<< Chapter < Page Chapter >> Page >

Find an angle α that is coterminal with an angle measuring 870° , where α < 360° .

α = 150°

Got questions? Get instant answers now!

Given an angle with measure less than , find a coterminal angle having a measure between and 360° .

  1. Add 360° to the given angle.
  2. If the result is still less than , add 360° again until the result is between and 360° .
  3. The resulting angle is coterminal with the original angle.

Finding an angle coterminal with an angle measuring less than

Show the angle with measure −45° on a circle and find a positive coterminal angle α such that α < 360° .

Since 45° is half of 90° , we can start at the positive horizontal axis and measure clockwise half of a 90° angle.

Because we can find coterminal angles by adding or subtracting a full rotation of 360° , we can find a positive coterminal angle here by adding 360° .

−45° + 360° = 315°

We can then show the angle on a circle, as in [link] .

A graph showing the equivalence of a 315-degree angle and a negative 45-degree angle.  The 315 degree angle is on a counterclockwise rotation while the negative 45 degree angle is on a clockwise rotation.
Got questions? Get instant answers now!
Got questions? Get instant answers now!

Find an angle β that is coterminal with an angle measuring −300° such that β < 360° .

β = 60°

Got questions? Get instant answers now!

Finding coterminal angles measured in radians

We can find coterminal angles    measured in radians in much the same way as we have found them using degrees. In both cases, we find coterminal angles by adding or subtracting one or more full rotations.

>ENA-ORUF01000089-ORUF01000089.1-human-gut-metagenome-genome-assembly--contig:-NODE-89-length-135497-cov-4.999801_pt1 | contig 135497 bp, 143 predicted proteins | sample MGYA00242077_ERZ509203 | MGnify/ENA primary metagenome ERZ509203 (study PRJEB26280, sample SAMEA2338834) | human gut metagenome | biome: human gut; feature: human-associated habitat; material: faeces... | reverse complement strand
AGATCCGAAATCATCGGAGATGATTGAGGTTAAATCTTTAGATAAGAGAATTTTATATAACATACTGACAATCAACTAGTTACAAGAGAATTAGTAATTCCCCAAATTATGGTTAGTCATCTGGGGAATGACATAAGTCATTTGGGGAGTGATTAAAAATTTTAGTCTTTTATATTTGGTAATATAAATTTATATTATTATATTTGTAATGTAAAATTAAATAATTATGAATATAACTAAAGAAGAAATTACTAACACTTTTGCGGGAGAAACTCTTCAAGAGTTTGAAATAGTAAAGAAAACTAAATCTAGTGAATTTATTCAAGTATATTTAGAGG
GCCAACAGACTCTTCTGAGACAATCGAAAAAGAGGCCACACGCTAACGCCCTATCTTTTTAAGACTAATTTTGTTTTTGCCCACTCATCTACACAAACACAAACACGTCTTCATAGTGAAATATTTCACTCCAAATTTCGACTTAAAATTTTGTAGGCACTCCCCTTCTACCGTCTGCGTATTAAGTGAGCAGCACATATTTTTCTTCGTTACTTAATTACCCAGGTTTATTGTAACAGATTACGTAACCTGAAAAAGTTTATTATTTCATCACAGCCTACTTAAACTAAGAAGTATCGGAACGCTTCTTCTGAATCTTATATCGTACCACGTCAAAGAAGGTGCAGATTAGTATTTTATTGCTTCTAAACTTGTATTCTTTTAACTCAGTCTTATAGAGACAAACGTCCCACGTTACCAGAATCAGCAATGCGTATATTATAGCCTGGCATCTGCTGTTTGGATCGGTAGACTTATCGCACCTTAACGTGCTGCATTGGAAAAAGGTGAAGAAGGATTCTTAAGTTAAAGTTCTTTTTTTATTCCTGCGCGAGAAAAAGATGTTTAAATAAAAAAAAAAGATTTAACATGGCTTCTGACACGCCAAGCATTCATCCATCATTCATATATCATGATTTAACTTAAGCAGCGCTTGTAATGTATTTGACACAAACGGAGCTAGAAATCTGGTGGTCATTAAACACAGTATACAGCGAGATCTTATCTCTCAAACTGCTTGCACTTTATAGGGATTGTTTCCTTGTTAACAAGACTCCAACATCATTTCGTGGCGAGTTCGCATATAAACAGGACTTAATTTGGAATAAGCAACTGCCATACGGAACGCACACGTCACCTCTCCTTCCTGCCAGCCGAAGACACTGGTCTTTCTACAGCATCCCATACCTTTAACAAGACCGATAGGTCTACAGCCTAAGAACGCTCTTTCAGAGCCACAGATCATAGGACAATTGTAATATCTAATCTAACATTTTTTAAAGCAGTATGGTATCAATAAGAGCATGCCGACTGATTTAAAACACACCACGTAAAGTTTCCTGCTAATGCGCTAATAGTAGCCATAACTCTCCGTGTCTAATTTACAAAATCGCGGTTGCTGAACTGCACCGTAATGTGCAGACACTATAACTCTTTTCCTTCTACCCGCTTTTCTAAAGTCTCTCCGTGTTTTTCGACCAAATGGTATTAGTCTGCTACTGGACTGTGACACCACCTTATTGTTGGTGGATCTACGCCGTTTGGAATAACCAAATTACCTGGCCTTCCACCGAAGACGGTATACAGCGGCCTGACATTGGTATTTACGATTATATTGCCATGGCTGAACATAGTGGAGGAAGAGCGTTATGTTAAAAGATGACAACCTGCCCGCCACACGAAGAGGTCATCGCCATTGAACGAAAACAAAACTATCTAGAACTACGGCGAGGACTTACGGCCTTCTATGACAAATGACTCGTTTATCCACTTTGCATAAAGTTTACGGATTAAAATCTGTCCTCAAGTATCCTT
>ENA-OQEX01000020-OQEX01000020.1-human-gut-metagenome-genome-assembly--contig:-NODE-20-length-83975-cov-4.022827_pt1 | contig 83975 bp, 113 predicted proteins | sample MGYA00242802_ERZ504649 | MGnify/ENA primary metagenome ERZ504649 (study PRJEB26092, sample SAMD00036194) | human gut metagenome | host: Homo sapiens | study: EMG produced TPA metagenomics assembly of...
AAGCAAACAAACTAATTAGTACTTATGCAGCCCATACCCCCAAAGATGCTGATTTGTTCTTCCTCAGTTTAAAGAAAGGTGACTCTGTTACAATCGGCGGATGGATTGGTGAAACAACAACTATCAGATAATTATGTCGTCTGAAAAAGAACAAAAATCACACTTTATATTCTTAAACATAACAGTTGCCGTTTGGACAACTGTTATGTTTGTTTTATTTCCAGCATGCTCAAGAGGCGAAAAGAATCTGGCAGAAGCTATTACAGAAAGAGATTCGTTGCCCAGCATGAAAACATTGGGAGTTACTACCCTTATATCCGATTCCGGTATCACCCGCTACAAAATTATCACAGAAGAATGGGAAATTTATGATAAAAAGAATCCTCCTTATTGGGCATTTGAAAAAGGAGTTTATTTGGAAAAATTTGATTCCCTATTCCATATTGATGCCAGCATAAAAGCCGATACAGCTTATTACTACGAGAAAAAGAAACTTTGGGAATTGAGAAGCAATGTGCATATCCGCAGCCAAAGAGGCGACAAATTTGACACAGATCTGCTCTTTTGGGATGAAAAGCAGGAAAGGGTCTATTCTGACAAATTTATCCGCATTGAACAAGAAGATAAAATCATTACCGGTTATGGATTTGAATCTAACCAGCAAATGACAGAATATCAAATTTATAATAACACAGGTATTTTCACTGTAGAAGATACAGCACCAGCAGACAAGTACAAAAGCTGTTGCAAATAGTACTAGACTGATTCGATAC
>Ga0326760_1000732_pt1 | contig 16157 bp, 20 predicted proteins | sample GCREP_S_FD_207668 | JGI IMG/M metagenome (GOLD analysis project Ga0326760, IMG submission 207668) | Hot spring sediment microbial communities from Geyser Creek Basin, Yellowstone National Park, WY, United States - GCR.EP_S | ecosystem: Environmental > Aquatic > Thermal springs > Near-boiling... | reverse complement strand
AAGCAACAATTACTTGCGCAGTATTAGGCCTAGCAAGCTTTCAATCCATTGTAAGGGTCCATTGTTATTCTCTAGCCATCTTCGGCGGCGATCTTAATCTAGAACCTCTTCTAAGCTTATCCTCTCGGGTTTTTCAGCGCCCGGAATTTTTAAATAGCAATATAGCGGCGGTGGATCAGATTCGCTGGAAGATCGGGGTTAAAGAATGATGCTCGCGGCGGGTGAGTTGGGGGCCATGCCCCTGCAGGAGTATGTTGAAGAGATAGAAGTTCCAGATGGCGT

Given an angle greater than 2 π , find a coterminal angle between 0 and 2 π .

  1. Subtract 2 π from the given angle.
  2. If the result is still greater than 2 π , subtract 2 π again until the result is between 0 and 2 π .
  3. The resulting angle is coterminal with the original angle.

Finding coterminal angles using radians

Find an angle β that is coterminal with 19 π 4 , where 0 β < 2 π .

When working in degrees, we found coterminal angles by adding or subtracting 360 degrees, a full rotation. Likewise, in radians, we can find coterminal angles by adding or subtracting full rotations of 2 π radians:

19 π 4 2 π = 19 π 4 8 π 4 = 11 π 4

The angle 11 π 4 is coterminal, but not less than 2 π , so we subtract another rotation.

11 π 4 2 π = 11 π 4 8 π 4 = 3 π 4

The angle 3 π 4 is coterminal with 19 π 4 , as shown in [link] .

A graph showing a circle and the equivalence between angles of 3pi/4 radians and 19pi/4 radians.  The 19pi/4 makes two full rotations before ending in the same place as the 3pi/4.
Got questions? Get instant answers now!
Got questions? Get instant answers now!

Find an angle of measure θ that is coterminal with an angle of measure 17 π 6 where 0 θ < 2 π .

7 π 6

Got questions? Get instant answers now!

Determining the length of an arc

Recall that the radian measure θ of an angle was defined as the ratio of the arc length     s of a circular arc to the radius r of the circle, θ = s r . From this relationship, we can find arc length along a circle, given an angle.

Arc length on a circle